Taking Woodstock (United States, 2009)August 25, 2009
Woodstock - the shining moment in the age of peace and free love, the incredible high that came before the bad trip of the '70s - is often remembered most for the music. This is due in no small part to Michael Wadleigh's definitive documentary. For Taking Woodstock, director Ang Lee and his longtime collaborator, screenwriter James Schamus (both working from the book by Elliot Tiber), looked at things through a differently colored lens. Yes, Woodstock was a music festival, but the reality is that only a fraction of the half-million there got close enough to experience the music. The concert element was only one aspect of a huge gathering - a time for people of like minds to come together, drop acid, have sex, and run naked through the rain and mud. This is the element of Woodstock that Lee and Schamus concentrate upon. Unfortunately, they do so in a project that is rather shapeless with a protagonist who is less than compelling.
Taking Woodstock focuses on the efforts of Elliot Teichberg (Demetri Martin), who is based on the real-life Elliot Tiber, to bring Woodstock to the farm of Max Yasgur (Eugene Levy). What is initially for him a business proposition to keep the rundown motel of his immigrant parents, Sonia (Imelda Staunton) and Jake (Henry Goodman), from going under, turns into a life-altering experience. The film follows events from before the decision is made to give the concert a home in Yasgur's fields to the massive clean-up that took place in the days after the event was concluded.
The least interesting part of the film relates to Elliot and his transformation. This problem has two causes: Demetri Martin is so laid-back as an actor and radiates so little screen presence that he is inevitably eclipsed by anyone else appearing in a scene with him, regardless of who the "anyone" is. Secondly, Elliot's character arc is clichéd and uninteresting, especially happening as it does in the shadow of one of the great cultural events of the 1960s. Elliot, especially as portrayed by Martin, is not capable of holding a viewer's attention. It's possible he was patterned after Ben Braddock from The Graduate, but the charisma and humanity brought to that part by Hoffman are absent here. Likewise, one could argue that there's a little of Almost Famous' protagonist to be found in Elliot, but here too there's a personality gap.
The movie hits its stride when it deals directly with the concert. The more peripheral Elliot is to the story, the better things become. Taking Woodstock expends a fair amount of screen time on the logistics and the obstacles that had to be overcome to get things ready - permits, resistance from the locals, financial negotiations, press conferences, mob involvement, and how to deal with the vast influx of hippies. When it comes to August 15-18, the event is depicted from the perspective of those who didn't get close enough to discern the music as anything more than a distant roar. I'm not sure Elliot ever hears a single song - he's too busy dropping acid and engaging in a threesome with a couple of "friends" (Paul Dano, Kelli Garner) or playing in the mud with a war-scarred buddy (Emile Hirsch).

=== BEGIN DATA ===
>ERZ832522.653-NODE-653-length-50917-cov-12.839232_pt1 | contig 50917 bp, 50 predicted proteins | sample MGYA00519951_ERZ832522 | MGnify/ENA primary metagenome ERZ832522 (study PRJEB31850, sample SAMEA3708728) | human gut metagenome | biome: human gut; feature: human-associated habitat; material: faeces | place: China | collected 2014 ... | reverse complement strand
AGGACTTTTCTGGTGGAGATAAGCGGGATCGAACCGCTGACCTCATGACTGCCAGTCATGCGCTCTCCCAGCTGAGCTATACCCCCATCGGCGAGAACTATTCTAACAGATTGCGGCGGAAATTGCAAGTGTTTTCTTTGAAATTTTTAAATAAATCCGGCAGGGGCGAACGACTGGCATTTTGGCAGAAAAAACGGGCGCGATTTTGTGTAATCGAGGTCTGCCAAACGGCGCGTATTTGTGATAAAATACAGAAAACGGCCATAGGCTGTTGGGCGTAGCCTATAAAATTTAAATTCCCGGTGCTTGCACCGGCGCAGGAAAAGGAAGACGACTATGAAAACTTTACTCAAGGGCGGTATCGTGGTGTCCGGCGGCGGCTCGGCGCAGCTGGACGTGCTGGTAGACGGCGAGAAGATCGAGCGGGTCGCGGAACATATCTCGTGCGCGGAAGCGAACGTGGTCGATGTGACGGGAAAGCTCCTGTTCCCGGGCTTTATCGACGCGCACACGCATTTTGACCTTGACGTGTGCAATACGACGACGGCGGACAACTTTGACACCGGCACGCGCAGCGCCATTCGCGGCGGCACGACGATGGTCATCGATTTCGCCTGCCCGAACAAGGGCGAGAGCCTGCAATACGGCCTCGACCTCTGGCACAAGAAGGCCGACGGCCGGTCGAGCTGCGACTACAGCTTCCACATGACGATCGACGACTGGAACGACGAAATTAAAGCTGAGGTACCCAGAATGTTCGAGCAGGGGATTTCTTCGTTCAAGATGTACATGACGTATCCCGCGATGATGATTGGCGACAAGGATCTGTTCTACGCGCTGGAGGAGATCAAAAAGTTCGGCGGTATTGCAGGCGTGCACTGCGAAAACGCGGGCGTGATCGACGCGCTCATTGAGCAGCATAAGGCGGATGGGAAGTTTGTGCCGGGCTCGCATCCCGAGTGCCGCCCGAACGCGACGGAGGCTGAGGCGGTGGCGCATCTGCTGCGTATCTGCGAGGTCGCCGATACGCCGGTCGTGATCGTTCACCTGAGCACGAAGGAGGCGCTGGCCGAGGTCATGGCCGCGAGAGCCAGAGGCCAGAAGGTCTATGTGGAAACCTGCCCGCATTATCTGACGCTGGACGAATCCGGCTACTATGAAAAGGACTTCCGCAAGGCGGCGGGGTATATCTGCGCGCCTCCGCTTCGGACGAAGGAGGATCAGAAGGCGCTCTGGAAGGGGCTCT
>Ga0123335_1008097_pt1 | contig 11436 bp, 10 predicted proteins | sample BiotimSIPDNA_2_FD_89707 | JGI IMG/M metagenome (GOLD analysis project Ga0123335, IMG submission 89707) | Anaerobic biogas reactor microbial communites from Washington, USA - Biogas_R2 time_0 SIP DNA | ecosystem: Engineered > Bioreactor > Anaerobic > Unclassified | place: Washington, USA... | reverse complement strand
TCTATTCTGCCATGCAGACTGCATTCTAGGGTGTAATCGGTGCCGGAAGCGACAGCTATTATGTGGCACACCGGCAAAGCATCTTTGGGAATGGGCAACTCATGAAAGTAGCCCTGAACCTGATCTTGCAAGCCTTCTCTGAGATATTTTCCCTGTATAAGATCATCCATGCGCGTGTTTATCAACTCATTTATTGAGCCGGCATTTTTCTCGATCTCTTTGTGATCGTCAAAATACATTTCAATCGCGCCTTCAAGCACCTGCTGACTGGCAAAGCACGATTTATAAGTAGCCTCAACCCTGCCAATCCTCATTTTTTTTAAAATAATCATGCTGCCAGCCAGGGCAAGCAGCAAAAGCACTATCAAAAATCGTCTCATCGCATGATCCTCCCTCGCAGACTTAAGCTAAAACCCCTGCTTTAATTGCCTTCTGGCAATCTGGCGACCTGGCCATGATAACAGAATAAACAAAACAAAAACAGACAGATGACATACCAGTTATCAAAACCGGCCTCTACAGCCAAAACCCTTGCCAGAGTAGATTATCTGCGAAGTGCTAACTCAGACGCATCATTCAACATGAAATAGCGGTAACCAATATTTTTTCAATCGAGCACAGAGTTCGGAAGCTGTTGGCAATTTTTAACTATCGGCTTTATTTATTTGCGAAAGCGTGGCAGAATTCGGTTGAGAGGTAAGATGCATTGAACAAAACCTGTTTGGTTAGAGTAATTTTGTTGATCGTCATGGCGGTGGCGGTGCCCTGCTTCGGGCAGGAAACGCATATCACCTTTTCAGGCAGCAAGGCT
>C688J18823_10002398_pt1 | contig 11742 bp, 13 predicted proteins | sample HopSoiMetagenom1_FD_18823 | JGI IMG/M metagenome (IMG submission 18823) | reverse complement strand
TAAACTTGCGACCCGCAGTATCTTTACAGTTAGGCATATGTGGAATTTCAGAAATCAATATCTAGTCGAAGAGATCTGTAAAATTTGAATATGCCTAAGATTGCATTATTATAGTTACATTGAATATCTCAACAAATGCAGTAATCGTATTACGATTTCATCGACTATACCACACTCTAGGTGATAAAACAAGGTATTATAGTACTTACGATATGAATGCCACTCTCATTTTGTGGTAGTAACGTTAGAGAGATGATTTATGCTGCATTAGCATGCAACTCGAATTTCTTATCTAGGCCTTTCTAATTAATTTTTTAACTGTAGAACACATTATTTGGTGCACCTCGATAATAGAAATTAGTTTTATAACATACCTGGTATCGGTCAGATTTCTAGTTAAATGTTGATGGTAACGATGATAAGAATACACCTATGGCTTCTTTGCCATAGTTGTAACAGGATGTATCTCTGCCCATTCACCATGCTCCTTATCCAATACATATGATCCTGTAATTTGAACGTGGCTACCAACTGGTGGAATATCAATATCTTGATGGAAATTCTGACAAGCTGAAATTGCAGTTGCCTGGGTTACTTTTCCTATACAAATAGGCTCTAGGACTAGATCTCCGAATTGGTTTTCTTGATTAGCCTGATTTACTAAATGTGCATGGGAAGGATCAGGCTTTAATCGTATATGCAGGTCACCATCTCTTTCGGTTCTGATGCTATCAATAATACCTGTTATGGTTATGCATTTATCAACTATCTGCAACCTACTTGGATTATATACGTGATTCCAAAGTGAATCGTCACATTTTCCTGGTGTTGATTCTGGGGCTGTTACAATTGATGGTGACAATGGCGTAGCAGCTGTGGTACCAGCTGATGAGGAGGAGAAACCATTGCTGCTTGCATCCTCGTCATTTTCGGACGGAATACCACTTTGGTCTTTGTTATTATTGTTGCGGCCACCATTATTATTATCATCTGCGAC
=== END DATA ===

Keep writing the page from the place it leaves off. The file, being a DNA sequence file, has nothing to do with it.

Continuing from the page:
Those expecting a soundtrack rich with '60s rock and folk music will find their glass more than half-empty. The song choices often have more to do with the mood of a particular scene than a connection with Woodstock. One example, Blind Faith's "Can't Find My Way Home," is used effectively as Elliot is surveying the field after everyone except the cleaners have left - but although it's period accurate (having been released in 1969), neither Blind Faith nor Steve Winwood appeared at Woodstock. None of the famous "anthems" of the concert are featured in the movie, in large part because Lee did not want to compete with the documentary. Still, while one can understand his reasons, the lack of at least a sampling of the music makes Taking Woodstock feel incomplete.
The best performances are in the supporting ranks. Eugene Levy is credible in the straight role of Yasgur. Liev Schreiber stands out as the cross-dressing ex-Marine Vilma, who provides security for Elliot and his family. Hirsch, Dano, and Garner are all good, although none have more than cameo-length appearances. Staunton and Goodman are both solid, but their performances go in service of underwritten parts.
Taking Woodstock is mainly for viewers who want to understand a little bit more about the concert from a behind-the-scenes perspective. It would be a solid special feature to a deluxe edition box set of Wadleigh's film. As a stand-alone, Taking Woodstock tries to do too much with too little and, as a result, is untethered. Since the least compelling aspects of the movie are the fictionalized ones, I suspect I would have appreciated a straightforward documentary covering the same territory. Since one doesn't exist (Wadleigh's having a different focus) and Lee puts a lot of effort into making an impressive re-creation of the event, I find myself more kindly disposed toward the movie as a whole than toward Elliot's somewhat tedious narrative thread.
Taking Woodstock (United States, 2009)
Theatrical Aspect Ratio: 1.85:1
Screenplay: James Schamus, based on the book by Elliot Tiber and Tom Monte
Cinematography: Eric Gautier
Music: Danny Elfman